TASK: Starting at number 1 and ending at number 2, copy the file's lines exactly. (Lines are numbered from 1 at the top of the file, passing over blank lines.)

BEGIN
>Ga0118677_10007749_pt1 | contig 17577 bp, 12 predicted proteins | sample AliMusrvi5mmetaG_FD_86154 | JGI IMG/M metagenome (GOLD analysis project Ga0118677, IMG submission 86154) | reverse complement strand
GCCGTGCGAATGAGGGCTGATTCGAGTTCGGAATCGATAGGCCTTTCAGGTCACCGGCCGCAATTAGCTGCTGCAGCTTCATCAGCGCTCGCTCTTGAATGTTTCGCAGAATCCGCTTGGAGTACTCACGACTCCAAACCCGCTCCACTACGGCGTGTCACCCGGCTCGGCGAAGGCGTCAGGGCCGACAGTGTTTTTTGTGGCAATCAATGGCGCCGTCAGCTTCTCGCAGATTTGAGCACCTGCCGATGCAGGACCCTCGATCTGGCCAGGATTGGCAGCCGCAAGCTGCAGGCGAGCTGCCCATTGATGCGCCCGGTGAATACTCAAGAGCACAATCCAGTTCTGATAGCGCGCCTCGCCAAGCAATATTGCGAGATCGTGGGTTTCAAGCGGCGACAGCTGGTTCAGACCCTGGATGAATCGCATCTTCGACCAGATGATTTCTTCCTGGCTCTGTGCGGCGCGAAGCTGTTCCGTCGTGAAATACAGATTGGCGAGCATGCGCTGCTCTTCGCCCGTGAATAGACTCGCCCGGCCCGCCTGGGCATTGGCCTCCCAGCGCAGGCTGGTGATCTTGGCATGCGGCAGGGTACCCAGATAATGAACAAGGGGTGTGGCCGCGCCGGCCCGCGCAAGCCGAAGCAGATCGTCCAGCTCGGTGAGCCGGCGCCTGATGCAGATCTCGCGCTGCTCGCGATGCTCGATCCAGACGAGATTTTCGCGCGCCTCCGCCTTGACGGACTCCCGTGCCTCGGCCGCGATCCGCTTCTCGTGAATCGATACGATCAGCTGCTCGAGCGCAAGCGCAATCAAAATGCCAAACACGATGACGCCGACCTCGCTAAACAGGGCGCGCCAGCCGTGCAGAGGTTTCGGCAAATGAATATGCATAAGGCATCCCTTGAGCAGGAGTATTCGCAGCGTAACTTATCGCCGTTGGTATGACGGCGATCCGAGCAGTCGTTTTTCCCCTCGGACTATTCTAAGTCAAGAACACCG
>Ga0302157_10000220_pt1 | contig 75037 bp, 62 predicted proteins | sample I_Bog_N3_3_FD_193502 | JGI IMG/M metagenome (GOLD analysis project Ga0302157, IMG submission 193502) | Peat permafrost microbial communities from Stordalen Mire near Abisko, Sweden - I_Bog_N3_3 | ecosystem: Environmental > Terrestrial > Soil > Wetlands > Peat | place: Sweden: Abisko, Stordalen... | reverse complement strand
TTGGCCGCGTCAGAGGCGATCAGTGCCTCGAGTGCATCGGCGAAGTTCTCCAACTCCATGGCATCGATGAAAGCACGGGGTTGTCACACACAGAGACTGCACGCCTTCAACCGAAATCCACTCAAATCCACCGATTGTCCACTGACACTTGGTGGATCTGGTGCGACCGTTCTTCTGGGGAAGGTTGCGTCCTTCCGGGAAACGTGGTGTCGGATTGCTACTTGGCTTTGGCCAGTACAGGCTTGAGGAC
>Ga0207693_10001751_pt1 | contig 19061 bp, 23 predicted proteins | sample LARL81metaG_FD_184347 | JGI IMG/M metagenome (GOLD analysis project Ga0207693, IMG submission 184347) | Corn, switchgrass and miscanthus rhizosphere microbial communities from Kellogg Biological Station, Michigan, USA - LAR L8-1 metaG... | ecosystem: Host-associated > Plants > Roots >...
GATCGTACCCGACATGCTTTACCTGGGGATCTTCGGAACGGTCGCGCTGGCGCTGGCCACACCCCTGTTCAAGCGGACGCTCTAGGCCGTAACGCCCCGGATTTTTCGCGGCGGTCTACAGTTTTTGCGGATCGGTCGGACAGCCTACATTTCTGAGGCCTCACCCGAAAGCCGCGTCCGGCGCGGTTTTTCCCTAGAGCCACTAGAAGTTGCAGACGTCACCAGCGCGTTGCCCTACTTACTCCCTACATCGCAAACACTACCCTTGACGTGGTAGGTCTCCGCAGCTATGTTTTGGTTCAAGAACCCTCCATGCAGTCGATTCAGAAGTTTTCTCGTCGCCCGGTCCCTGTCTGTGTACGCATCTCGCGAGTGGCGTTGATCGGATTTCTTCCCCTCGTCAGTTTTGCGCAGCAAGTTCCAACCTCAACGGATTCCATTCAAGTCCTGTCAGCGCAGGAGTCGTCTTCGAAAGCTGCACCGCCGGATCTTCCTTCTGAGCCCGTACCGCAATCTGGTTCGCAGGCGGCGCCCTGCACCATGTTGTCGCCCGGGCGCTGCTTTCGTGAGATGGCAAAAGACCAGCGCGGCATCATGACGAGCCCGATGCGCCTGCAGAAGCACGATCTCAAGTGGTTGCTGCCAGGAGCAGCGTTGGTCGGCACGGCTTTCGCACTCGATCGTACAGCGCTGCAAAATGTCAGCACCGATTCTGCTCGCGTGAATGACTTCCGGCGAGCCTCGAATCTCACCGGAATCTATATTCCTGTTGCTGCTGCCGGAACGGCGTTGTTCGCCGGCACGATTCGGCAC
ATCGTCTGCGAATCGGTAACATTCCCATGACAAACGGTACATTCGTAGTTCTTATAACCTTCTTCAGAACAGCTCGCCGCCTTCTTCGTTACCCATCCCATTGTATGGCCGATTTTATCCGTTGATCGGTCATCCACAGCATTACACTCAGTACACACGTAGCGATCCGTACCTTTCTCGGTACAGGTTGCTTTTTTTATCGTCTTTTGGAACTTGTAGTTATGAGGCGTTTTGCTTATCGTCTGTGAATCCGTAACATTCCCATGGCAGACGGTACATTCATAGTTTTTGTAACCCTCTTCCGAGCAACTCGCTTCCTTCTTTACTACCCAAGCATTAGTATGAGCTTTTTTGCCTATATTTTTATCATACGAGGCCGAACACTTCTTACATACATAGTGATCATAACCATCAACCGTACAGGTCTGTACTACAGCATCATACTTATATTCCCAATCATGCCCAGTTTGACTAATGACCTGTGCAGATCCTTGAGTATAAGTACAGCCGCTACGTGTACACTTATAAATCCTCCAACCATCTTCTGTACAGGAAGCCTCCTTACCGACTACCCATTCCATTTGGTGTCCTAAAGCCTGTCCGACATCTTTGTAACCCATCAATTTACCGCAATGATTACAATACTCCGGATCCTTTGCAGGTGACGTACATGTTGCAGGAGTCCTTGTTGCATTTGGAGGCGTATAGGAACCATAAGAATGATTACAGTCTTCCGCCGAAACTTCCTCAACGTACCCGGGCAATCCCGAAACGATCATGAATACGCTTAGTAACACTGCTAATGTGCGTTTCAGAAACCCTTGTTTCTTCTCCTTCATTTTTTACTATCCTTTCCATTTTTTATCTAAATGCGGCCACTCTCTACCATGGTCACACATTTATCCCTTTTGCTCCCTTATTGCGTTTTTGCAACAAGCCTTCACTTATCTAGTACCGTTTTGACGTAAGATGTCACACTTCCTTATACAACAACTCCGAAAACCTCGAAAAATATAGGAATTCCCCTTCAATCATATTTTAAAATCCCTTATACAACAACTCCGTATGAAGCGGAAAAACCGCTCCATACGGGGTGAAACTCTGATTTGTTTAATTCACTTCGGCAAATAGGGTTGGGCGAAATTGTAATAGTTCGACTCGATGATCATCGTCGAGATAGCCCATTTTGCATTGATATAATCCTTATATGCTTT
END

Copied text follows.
>Ga0118677_10007749_pt1 | contig 17577 bp, 12 predicted proteins | sample AliMusrvi5mmetaG_FD_86154 | JGI IMG/M metagenome (GOLD analysis project Ga0118677, IMG submission 86154) | reverse complement strand
GCCGTGCGAATGAGGGCTGATTCGAGTTCGGAATCGATAGGCCTTTCAGGTCACCGGCCGCAATTAGCTGCTGCAGCTTCATCAGCGCTCGCTCTTGAATGTTTCGCAGAATCCGCTTGGAGTACTCACGACTCCAAACCCGCTCCACTACGGCGTGTCACCCGGCTCGGCGAAGGCGTCAGGGCCGACAGTGTTTTTTGTGGCAATCAATGGCGCCGTCAGCTTCTCGCAGATTTGAGCACCTGCCGATGCAGGACCCTCGATCTGGCCAGGATTGGCAGCCGCAAGCTGCAGGCGAGCTGCCCATTGATGCGCCCGGTGAATACTCAAGAGCACAATCCAGTTCTGATAGCGCGCCTCGCCAAGCAATATTGCGAGATCGTGGGTTTCAAGCGGCGACAGCTGGTTCAGACCCTGGATGAATCGCATCTTCGACCAGATGATTTCTTCCTGGCTCTGTGCGGCGCGAAGCTGTTCCGTCGTGAAATACAGATTGGCGAGCATGCGCTGCTCTTCGCCCGTGAATAGACTCGCCCGGCCCGCCTGGGCATTGGCCTCCCAGCGCAGGCTGGTGATCTTGGCATGCGGCAGGGTACCCAGATAATGAACAAGGGGTGTGGCCGCGCCGGCCCGCGCAAGCCGAAGCAGATCGTCCAGCTCGGTGAGCCGGCGCCTGATGCAGATCTCGCGCTGCTCGCGATGCTCGATCCAGACGAGATTTTCGCGCGCCTCCGCCTTGACGGACTCCCGTGCCTCGGCCGCGATCCGCTTCTCGTGAATCGATACGATCAGCTGCTCGAGCGCAAGCGCAATCAAAATGCCAAACACGATGACGCCGACCTCGCTAAACAGGGCGCGCCAGCCGTGCAGAGGTTTCGGCAAATGAATATGCATAAGGCATCCCTTGAGCAGGAGTATTCGCAGCGTAACTTATCGCCGTTGGTATGACGGCGATCCGAGCAGTCGTTTTTCCCCTCGGACTATTCTAAGTCAAGAACACCG